Blencathra & Skiddaw in VERY high Winds , Lake District.

After having food poisoning last week and being in a pretty bad way I wanted to do something after to start to feel human again. I was keen to go with Mike, Ross and Dean to the Lakes as I had missed out on the Peaks earlier this year due to flu.

So a nice gentle stroll after being knocked senseless by a microbe? Nah, a 25km (16 mile) walk with 2000m (6000ft) elevation gain should do it!

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I’d not climbed Blencathra or Skiddaw before and was keen to do so because the latter completes my top 10 peaks in England – something I probably should have done ages ago, but oh well!

Originally I had intended to go up Hall’s Fell, but there were warnings of gale force and storm force winds throughout the day so I took us up Doddick Fell instead – a less severe spur to the East.

A stiff climb up a steep, loose path took us to the start of the spur and any other day it would have been very straight forward, but we were constantly having to find hand holds to stop being blown in the valley below. We ended up scrambling more than you need to on this route just to keep away from the wind as best we could. We got there and before we knew it were at the top of Blencathra and heading back to the valley below and the Cumbria Way which we would take to Skiddaw House and Skiddaw.

We stopped at Skiddaw House for lunch before the ascent up Skiddaw. This is a remote YHA hostel which would be a good base for a weekend hiking, but location is pretty poor for anything else!


We walked up the steep, boggy path to Sale How and beyond and the wind, really picking up now, was driving us back down again. The weakness from the food poisoning combined with this wind made this a tough little nut, but we got to the col between Little Man and Skiddaw. I’d watched some hikers walking on the Eastern slopes of Skiddaw which I couldn’t work out because the path is on the top. However, they had been unable to get to the summit and were using the hill to shield the wind on the way back. They advised us that is was too dangerous because of extremely high wind.

We were not deterred.

Starting to the summit proper the wind was noticeable and I had got my trekking pole out to add support and this quickly became a anchor to the earth. The wind was absolutely howling and the low cloud was moving at a rate of nots East to West over the summit the likes of which I have never witnessed. It was no longer possible to walk normally and I adapted the use of my trekking pole to a sort of ice axe. I was pushing it into the ground and holding on with both hands bringing myself toward it. Rinse and repeat. At times I had to go to ground to avoid the gusts or just hunch and brace. I inched along and got to the summit after what seemed an eternity. I’ve hiked for about 25 years and this was definitely the highest wind and I think the highest risk I’ve ever experienced. I sat on using the trig point to  shelter me, but was being blown away from it. I took a few frantic photos of the summit and made way back. The wind was worse now and I got staggered over once and then completely blown over, being briefly airborne before landing on my knee. My reaction to this was to laugh, vaguely maniacally, and swear at the hill before getting to a shelter for a few moments. I gathered myself and walked the remainder to the distance to the col where we were warned. I’d been gone 45 minutes! 45 minutes to walk about 1400 metres or so! That would normally take about 10. Mike had turned back much earlier as he didn’t have a trekking pole to help and had curled up in a ball on the floor to wait for me! He was very cold.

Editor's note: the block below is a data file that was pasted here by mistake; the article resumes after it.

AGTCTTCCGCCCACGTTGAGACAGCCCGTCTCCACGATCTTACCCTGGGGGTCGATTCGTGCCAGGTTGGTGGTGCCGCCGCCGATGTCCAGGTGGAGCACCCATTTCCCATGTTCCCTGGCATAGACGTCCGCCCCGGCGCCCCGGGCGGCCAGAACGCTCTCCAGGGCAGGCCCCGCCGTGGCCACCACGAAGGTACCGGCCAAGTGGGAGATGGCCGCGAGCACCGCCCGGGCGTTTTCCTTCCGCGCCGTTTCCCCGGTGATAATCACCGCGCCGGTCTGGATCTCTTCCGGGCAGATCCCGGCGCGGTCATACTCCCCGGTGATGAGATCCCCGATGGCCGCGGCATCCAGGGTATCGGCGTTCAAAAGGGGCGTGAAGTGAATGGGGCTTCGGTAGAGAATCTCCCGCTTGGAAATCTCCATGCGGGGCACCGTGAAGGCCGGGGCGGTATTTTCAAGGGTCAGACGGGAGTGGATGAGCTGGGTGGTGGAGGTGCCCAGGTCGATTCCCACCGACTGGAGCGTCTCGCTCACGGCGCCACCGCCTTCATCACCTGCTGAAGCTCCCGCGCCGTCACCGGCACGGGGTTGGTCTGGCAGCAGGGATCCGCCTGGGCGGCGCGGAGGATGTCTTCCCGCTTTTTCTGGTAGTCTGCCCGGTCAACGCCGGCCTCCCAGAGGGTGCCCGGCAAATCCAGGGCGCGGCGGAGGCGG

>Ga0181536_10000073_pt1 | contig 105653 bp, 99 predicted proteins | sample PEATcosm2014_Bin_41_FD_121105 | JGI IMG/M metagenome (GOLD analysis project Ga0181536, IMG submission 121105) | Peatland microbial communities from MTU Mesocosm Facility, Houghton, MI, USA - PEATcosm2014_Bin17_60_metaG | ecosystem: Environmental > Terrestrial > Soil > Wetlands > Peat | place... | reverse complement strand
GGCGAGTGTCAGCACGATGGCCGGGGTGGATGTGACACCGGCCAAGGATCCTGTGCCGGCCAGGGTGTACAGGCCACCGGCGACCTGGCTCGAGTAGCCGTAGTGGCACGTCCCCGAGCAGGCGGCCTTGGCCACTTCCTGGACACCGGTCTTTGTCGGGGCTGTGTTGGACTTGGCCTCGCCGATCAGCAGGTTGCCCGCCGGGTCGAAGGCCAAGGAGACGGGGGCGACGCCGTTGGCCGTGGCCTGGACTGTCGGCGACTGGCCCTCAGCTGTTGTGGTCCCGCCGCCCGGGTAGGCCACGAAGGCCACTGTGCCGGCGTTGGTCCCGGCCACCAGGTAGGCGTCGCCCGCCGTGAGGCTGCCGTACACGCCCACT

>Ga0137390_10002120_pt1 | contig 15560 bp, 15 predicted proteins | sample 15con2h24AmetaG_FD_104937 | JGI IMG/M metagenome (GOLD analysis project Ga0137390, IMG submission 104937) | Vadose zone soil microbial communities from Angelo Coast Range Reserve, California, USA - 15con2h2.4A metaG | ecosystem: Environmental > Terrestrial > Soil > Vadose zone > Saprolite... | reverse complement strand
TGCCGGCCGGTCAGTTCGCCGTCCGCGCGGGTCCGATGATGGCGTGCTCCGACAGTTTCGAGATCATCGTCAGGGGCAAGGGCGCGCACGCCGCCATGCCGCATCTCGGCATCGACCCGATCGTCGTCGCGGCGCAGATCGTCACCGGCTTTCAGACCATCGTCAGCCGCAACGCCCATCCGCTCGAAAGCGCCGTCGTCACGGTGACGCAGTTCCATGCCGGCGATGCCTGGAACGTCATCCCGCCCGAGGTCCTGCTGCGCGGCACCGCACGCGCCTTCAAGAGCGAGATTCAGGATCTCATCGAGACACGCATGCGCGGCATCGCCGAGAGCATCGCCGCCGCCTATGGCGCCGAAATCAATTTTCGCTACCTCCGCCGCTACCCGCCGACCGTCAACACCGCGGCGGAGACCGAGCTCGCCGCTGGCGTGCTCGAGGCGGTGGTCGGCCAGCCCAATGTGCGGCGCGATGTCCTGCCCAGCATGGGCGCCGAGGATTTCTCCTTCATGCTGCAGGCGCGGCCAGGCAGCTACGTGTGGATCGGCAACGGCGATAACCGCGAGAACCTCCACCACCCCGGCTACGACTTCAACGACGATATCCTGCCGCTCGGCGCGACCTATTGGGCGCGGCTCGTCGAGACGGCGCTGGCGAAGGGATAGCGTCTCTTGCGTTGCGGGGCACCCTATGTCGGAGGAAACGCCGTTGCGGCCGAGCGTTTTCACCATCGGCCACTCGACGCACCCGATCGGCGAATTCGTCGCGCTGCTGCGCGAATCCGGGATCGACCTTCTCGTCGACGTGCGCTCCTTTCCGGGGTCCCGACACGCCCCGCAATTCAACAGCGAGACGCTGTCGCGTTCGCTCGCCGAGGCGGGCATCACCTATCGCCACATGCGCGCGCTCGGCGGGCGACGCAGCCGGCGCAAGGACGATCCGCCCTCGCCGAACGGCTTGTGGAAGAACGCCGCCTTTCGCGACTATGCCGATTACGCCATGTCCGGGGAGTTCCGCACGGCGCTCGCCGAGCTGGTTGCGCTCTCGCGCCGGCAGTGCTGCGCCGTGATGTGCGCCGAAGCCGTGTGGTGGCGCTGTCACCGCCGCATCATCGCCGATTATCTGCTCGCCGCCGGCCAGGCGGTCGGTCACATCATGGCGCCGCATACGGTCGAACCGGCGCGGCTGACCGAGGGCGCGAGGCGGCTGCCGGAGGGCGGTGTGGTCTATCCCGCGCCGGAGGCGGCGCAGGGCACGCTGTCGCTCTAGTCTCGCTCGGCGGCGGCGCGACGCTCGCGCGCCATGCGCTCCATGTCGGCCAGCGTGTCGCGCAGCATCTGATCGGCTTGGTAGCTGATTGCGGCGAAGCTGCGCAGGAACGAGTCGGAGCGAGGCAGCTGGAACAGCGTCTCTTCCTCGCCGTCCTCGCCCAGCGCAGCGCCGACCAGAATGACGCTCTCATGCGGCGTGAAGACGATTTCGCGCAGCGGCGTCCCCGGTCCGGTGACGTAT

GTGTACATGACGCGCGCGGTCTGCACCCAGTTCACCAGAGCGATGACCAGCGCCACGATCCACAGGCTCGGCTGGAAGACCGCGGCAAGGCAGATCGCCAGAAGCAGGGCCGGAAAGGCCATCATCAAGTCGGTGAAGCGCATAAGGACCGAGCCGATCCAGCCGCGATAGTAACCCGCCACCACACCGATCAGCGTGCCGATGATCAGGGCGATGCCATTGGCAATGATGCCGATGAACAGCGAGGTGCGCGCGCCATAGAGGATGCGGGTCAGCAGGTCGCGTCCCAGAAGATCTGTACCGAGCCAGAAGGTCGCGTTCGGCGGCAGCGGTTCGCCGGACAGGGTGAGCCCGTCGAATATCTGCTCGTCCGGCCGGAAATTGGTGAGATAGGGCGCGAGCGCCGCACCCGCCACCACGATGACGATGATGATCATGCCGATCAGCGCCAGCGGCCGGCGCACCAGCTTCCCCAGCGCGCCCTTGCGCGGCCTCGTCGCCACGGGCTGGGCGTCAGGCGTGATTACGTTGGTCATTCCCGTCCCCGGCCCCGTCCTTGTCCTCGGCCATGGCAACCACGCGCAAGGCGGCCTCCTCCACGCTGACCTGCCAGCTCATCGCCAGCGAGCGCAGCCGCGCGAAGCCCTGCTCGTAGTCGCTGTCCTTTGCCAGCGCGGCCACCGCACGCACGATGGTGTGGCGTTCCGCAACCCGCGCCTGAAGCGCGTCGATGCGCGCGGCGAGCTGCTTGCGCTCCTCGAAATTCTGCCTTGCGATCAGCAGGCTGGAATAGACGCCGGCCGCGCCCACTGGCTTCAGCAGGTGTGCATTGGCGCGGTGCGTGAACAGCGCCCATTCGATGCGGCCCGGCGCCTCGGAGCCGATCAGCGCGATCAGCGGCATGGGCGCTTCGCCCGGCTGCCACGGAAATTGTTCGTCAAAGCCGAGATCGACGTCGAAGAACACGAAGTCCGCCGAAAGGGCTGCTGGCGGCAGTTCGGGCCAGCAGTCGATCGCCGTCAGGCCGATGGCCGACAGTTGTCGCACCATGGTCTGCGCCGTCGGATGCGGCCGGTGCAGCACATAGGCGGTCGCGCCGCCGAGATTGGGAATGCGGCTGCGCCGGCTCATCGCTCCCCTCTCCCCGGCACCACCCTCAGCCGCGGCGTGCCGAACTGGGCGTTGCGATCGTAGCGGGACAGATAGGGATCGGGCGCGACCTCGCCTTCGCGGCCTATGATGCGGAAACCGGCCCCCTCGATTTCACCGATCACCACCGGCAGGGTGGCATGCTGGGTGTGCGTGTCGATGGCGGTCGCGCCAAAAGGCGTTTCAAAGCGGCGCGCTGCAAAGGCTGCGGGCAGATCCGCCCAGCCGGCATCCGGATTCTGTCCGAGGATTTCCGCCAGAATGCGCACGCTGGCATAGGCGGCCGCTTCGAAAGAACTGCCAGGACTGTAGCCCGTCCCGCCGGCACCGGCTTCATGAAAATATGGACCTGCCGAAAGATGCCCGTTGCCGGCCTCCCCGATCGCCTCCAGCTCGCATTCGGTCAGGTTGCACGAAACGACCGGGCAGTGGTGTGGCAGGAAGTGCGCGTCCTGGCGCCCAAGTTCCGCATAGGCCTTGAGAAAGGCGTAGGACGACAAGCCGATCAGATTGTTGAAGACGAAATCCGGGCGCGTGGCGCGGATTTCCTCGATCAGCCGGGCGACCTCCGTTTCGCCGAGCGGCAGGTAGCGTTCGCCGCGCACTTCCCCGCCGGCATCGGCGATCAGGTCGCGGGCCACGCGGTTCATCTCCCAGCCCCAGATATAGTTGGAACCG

We hiked through the wind to Keswick, both of us dealing with knee pain, but glad to be heading down. Once we got down below 300m or so the wind was just gusty and passed without event.

Later on I looked up the windspeeds using a weather station that’s east of Skiddaw – where it says Cross Fell on the map. At the time I was on the summit of Skiddaw the wind speeds were recorded as 90 to 95 kph(55-60mph)! That would explain the difficulty in walking in it.

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